Throughout my time in Rome I have visited a handful of other neighborhoods, each with their own architectural vernacular that tied them to a specific region or place in time. I realized that it wasn’t the romanticized version of Italy that is so commonly seen that makes it great. Despite the trash, graffiti, and occasional shady environments, it is the continuing desire of the Italian people to connect their buildings to a particular place or time that make Italy truly beautiful.

Garbatella as Example of Regionalism

I have always been bothered by the copy/paste architecture so commonly found in many American suburban developments. Why must so many affordable housing projects ignore the very environment and region they inhabit? After all a large part of architecture deals with the way a building responds and communicates with its surroundings. Although the idea of regionalism is not a new one by any means somehow many designers have forgotten it and completely ignore the context of the very buildings they are creating.

There are however architects who recognize the importance of creating in a way that integrates local culture, community, and regional vernacular into their projects. These projects not only successful responses to their environments, but actually help to enrich the lives of those who inhabit them. The Garbatella neighborhood located just outside of central Rome, give us an excellent example of how affordable housing can be created in a way that responds to a specific regional identity. Originally started as a response to Rome’s housing crisis during the early 20th century, Garbatella offered individuals the comforts and aesthetics unique to a specific way of Roman life.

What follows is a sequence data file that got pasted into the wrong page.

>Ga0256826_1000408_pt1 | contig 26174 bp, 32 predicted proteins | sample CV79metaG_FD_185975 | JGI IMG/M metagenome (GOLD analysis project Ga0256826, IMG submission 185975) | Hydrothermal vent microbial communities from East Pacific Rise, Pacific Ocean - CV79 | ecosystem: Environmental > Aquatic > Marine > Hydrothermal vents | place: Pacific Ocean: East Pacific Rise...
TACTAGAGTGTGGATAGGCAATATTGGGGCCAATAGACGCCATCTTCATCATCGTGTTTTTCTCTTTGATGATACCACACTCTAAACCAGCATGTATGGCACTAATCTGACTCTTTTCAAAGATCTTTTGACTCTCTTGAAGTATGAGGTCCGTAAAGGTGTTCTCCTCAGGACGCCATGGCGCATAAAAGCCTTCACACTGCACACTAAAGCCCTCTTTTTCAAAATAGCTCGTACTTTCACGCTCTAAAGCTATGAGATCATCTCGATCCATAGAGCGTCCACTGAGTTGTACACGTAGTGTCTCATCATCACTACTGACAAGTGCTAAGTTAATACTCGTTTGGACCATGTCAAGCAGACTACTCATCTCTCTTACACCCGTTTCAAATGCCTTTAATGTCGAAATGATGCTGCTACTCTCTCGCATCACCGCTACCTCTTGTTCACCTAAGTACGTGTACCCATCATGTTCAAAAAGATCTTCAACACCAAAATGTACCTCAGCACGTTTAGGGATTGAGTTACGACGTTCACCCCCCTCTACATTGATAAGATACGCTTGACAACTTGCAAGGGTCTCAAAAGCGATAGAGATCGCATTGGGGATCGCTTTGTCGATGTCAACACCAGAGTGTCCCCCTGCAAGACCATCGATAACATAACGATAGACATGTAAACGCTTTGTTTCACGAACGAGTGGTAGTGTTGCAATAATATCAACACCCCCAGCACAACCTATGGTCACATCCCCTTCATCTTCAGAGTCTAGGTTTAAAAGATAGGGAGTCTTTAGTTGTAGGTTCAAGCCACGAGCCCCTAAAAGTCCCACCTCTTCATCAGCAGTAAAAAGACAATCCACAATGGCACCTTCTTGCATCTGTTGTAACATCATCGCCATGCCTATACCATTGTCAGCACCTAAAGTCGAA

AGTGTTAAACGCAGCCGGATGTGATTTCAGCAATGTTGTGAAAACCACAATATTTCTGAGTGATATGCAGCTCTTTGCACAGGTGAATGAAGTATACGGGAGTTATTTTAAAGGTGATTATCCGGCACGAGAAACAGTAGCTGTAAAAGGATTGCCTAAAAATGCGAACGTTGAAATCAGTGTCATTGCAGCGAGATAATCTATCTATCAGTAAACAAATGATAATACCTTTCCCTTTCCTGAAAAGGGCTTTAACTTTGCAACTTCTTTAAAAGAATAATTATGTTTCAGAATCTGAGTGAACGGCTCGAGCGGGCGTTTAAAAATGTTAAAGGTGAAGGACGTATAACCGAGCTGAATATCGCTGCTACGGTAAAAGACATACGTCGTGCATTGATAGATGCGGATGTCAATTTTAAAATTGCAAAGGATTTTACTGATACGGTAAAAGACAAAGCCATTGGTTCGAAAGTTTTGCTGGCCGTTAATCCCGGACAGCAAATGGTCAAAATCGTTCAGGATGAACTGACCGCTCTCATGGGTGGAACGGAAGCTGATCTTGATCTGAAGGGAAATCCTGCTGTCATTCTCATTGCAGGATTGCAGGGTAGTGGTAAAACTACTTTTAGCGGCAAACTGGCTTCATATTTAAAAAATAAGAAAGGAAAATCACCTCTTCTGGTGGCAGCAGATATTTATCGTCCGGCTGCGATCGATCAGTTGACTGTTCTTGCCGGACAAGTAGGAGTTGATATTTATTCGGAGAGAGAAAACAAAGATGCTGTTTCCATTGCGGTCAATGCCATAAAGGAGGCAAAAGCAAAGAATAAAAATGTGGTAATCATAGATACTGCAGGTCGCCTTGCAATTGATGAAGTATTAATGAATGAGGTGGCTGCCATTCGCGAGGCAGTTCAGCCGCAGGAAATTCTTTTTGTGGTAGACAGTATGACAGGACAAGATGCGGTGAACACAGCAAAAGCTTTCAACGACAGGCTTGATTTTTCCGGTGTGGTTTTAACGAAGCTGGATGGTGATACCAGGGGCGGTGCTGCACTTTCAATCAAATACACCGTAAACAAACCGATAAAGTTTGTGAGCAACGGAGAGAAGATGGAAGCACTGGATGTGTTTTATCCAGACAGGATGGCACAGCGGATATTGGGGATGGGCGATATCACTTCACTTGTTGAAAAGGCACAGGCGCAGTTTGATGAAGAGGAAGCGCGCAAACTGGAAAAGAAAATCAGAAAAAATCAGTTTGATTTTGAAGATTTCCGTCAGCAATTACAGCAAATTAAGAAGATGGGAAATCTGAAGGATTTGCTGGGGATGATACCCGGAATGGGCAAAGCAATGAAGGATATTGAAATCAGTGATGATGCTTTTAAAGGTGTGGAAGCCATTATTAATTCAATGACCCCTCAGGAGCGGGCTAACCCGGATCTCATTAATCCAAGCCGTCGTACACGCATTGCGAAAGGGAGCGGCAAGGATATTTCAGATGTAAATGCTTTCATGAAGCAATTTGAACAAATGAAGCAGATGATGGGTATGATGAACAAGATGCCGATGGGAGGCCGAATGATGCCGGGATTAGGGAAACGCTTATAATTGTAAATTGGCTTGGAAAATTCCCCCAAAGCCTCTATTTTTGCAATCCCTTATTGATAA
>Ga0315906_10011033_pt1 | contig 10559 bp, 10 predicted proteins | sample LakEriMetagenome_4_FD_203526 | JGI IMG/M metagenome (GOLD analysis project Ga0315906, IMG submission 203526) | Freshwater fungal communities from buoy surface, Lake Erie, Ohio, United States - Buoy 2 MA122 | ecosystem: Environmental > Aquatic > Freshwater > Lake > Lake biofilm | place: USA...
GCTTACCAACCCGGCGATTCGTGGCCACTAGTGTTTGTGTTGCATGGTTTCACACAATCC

One of the primary elements that led to Garbatella’s success was the way in which details were placed at the forefront of the project. This attention to detail can be described at a Barocchetto stye that utilized local craftsmen and artisans to create various building elements out of local tufa stone. You see here an example of not only utilization of local materials, but a strong involvement from the local community. It is perhaps this involvement that allows for the Garbatella to foster a strong sense of unity amongst those who inhabit it, and help to connect the project to a particular place. If the details of the Garbatella had simply been drawn up and ordered from a random location, the palazzina and villino designs would not have maintained the “local” identity that is present today. Any project that can create jobs within a local area is also a plus.